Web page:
FRANKLIN, Wis. — Community Resource Officer Gary Wallace knew seconds after receiving an email from what he first thought was PayPal, that he was being targeted in a "phishing email" scheme. He shared the email details on the department's Facebook page.
"It said it was from service at PayPal. It actually looked legitimate. It said my account has been restricted," Community Resource Officer Gary Wallace said.
Officer Wallace doesn't recommend ever clicking on links in an unsolicited email, but he tested it out to show why it was suspicious. The link in the email took him to a website that asked for his PayPal username and password. If he did that, scammers could have gotten his log-in information as well as access to his money.
Here's another red flag: when he hit reply, he learned the sender's email address was "email@example.com."
"Which immediately set the alarm bells off," said Wallace.
"I think they're evolving a little bit in that we're seeing them come through text messages as well," said Lisa Schiller with the Better Business Bureau.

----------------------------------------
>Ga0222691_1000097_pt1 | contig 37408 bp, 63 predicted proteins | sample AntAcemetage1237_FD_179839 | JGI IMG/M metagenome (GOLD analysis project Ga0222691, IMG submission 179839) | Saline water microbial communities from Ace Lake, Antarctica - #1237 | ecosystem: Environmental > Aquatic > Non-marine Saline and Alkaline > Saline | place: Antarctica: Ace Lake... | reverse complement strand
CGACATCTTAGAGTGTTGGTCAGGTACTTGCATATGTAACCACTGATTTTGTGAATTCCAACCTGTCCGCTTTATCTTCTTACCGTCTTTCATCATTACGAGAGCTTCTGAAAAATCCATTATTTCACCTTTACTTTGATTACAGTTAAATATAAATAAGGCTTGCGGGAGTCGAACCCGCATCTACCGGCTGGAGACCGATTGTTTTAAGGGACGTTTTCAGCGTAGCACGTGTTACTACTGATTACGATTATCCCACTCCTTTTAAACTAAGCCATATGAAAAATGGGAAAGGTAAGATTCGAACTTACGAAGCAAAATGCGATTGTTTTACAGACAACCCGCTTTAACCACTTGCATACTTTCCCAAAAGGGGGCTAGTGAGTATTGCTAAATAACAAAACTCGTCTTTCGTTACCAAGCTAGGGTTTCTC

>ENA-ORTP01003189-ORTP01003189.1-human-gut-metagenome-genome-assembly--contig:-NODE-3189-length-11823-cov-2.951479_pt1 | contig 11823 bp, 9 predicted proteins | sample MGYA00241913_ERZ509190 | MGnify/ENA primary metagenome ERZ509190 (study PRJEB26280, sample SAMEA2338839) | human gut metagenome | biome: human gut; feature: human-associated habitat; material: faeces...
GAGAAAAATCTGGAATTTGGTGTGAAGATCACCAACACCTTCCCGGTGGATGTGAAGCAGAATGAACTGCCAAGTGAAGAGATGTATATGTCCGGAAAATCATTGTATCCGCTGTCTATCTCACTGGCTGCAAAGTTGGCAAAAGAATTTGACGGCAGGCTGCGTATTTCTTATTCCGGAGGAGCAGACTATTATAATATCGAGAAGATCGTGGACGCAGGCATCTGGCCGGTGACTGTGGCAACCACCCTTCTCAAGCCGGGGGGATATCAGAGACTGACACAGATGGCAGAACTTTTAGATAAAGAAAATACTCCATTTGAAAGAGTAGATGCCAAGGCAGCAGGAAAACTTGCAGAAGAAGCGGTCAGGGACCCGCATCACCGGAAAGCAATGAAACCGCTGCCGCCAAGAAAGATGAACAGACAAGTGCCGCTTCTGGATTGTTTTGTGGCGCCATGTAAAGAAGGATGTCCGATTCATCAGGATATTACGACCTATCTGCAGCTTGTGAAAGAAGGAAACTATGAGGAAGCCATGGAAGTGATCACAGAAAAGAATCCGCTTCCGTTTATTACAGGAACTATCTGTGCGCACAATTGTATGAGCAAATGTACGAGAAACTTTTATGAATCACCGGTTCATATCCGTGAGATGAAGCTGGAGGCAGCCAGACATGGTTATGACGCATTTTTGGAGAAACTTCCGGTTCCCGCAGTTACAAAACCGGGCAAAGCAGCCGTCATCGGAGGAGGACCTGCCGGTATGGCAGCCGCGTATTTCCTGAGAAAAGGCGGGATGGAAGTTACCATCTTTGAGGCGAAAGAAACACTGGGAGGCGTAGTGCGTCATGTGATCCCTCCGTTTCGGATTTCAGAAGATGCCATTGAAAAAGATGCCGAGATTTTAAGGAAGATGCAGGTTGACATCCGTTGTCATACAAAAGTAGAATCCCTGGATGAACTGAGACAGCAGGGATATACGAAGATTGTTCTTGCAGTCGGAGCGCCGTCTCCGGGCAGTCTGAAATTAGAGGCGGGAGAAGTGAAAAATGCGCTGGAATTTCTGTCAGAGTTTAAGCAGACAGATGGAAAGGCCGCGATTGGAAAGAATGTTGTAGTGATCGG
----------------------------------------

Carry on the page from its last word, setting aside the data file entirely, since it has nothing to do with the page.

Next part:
Schiller says con-artists have been known to send out these phishing emails, posing as your bank, your credit card company, or even an anti-virus software system and they have their go-to scare tactics.
"They're unsolicited. They come out of the clear blue. There's always a sense of urgency," she added.
Schiller says to look for misspellings and grammatical errors.
This phishing email Officer Wallace received went to his personal email address. If you're wondering why not use his law enforcement badge and go after the bad guy? He explains it's a lot more complicated than that.
"We are limited in our scope as local law enforcement as far as enforcing this and going after the scammers. They very well might not even be in the country," said Wallace.
He hopes his Facebook post and even this story will make everyone think twice when they get an email where the sender needs you to act fast.
"All they need to do is get a few to respond to it and they've made their money, and they can make a lot of money doing it," Wallce said.